The following is a Q&A on PISA with Robert Rothman, a senior fellow at the Alliance for Excellent Education. Rothman is nationally known education writer, editor, and expert on the Common Core State Standards, deeper learning, and assessments. Read more of his work on these topics on the blog for Harvard Education Publishing. Read our last Q&A with Rothman on deeper learning on the High School Soup blog. For more information on PISA and to register to watch the first ever national digital PISA Day, visit PISADay.org.
What is PISA?
The Programme for International Student Assessment, or PISA, is a test given every three years to fifteen-year-olds in reading, mathematics, and science. In 2012, it was administered to students in sixty-five countries and economies, as well as three U.S. states. The test was developed by the Organization for Economic Cooperation and Development, a Paris-based group of the leading industrialized countries. It was first administered in 2000.
Unlike other tests, PISA was designed to measure not so much what students have learned, but how well they can apply what they have learned to real-world problems. These abilities are important in an increasingly complex world.
In addition to a test, PISA also includes extensive surveys of students and principals, which provide important clues about why some nations have performed well. The PISA results have led to substantial changes in education policy and practice in a number of countries.
How has the United States performed on PISA?
In 2009, the last time PISA was administered, U.S. fifteen-year-olds performed fourteenth among the thirty-four OECD countries in reading, seventeenth in science, and twenty-fifth in mathematics. The reading and science scores were about at the international average, while the mathematics score was below average.
Shanghai-China was at the top of the international rankings in all three subjects, followed by Korea and Finland in reading and mathematics. In science, Finland, Hong Kong-China, and Singapore outperformed Korea.
How can countries that are so different be compared in educational performance?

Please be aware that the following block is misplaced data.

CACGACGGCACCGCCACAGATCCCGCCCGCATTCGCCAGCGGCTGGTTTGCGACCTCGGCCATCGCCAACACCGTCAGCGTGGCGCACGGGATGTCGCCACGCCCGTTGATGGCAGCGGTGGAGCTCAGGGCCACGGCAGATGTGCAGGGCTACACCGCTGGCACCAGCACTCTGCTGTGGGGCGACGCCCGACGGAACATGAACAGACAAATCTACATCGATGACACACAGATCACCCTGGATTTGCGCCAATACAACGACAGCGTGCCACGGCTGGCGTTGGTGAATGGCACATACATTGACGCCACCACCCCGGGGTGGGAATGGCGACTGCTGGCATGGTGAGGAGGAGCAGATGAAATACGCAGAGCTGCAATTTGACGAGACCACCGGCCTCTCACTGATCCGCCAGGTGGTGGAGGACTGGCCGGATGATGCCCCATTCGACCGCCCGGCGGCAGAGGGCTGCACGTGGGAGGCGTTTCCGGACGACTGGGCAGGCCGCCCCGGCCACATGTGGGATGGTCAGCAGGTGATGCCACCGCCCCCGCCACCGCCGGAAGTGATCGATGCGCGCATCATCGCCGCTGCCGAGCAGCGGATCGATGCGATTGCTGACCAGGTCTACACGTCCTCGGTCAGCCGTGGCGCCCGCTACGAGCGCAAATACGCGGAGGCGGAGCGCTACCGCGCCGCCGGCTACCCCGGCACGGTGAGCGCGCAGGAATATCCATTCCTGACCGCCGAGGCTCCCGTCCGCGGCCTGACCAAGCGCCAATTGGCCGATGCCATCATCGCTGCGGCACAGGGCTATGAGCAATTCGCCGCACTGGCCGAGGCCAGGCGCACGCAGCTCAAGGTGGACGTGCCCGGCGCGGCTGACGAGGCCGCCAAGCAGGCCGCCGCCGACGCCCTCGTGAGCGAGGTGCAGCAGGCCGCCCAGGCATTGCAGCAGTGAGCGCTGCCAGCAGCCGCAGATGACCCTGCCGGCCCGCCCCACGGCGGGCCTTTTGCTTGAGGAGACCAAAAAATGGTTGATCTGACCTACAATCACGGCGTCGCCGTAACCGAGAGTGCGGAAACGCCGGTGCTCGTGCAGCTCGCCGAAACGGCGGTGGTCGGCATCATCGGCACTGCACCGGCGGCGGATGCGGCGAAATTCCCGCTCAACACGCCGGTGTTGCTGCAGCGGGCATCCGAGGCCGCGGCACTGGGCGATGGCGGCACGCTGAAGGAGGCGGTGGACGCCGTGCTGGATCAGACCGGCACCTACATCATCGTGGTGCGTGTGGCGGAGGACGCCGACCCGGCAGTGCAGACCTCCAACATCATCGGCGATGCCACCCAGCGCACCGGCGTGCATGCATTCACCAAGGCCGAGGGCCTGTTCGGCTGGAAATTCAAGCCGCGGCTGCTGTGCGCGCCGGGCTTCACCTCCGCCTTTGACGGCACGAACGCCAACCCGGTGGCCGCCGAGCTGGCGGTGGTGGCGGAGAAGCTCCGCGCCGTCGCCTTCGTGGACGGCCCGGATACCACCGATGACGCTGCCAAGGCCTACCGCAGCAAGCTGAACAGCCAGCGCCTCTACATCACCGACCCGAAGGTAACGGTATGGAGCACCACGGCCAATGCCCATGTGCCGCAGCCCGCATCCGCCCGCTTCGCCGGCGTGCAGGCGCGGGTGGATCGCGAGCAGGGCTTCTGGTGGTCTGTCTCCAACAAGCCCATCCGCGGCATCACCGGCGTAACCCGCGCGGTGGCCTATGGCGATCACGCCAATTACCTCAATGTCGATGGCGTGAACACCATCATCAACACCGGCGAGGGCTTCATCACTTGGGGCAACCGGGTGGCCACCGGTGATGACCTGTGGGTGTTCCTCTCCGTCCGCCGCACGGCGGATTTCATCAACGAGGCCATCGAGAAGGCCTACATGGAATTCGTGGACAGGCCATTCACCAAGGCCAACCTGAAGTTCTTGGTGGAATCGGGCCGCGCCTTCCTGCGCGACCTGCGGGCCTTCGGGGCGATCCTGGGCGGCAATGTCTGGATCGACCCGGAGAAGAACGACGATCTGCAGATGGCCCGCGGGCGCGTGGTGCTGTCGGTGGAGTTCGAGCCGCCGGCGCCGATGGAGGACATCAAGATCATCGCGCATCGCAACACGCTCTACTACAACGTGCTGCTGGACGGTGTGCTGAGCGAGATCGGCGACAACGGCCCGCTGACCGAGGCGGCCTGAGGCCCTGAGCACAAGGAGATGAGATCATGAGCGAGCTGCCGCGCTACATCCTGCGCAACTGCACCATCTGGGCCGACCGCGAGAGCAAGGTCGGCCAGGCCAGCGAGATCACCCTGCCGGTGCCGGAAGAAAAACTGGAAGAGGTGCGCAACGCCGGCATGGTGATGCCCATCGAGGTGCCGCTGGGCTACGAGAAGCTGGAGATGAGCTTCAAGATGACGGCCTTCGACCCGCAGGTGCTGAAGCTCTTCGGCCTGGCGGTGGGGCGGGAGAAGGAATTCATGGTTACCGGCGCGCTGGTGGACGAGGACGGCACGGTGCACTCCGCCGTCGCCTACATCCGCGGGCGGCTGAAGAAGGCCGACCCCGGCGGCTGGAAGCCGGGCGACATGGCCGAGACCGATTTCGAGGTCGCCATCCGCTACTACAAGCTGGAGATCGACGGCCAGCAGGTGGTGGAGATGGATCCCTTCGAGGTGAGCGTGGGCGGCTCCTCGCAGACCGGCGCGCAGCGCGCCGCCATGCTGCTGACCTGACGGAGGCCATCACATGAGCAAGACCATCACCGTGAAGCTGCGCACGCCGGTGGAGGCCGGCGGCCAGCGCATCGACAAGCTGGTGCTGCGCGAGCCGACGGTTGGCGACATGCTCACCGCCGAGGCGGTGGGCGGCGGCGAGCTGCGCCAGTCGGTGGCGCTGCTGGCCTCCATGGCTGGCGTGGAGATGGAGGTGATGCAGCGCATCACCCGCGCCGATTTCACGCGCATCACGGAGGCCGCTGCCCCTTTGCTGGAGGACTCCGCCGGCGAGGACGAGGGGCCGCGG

The samples of students who take PISA in each country are drawn carefully to represent the diversity of each country, with additional weight given to students from low socioeconomic backgrounds. But contrary to what some in the United States believe, the U.S. is not uniquely diverse. Many countries have large populations of immigrants and non-native speakers, and the population of socioeconomically disadvantaged students in the United States is at about the OECD average. In addition, it is not true that the U.S. educates all students while other countries educate an elite; in 2009, 82 percent of fifteen-year-olds were in school in the United States, the third lowest figure among OECD nations.
What is PISA’s relation to the Common Core State Standards?
The Common Core State Standards call for students to demonstrate many of the abilities measured by PISA. For example, the English language arts standards place a strong emphasis on students’ ability to use evidence to support conclusions in writing. This is a clear call for critical thinking. Similarly, the mathematics standards ask students to use their knowledge to solve problems, and to communicate mathematically.
What should parents know about PISA?
PISA provides results at the national level, and in 2012, three states—Connecticut, Florida, and Massachusetts—participated to provide results at the state level. So there are no results for individual students or schools.
However, America Achieves, an organization based in New York, has developed a version of PISA that is being administered in individual schools. The OECD Test for Schools, as it is known, was administered on a pilot basis in 105 high schools in 2012, and this year it is open to any high school that wants to participate. The test is administered to a sample of students, so it provides results at the school level. But schools that have participated say it provides important information about students’ abilities to use their knowledge to think critically and solve problems, information that might not be available from state tests.
What about policymakers?
PISA provides important clues about the factors that lead to high performance. We have learned from other research that the countries that perform well on PISA have well-developed instructional systems that include strong standards that expect students to use their knowledge to think critically and solve problems; assessments that measure these abilities; and well-qualified teachers. The United States has made a strong start toward such a system with the adoption by forty-six states of the Common Core State Standards and is moving toward a new generation of assessments that measure complex abilities. These must be implemented effectively so that teachers are capable of teaching to the standards and preparing students to do well on the assessments.
For more information on PISA and to register to watch the first ever national digital PISA Day, visit PISADay.org
Robert Rothman is a senior fellow at the Alliance for Excellent Education.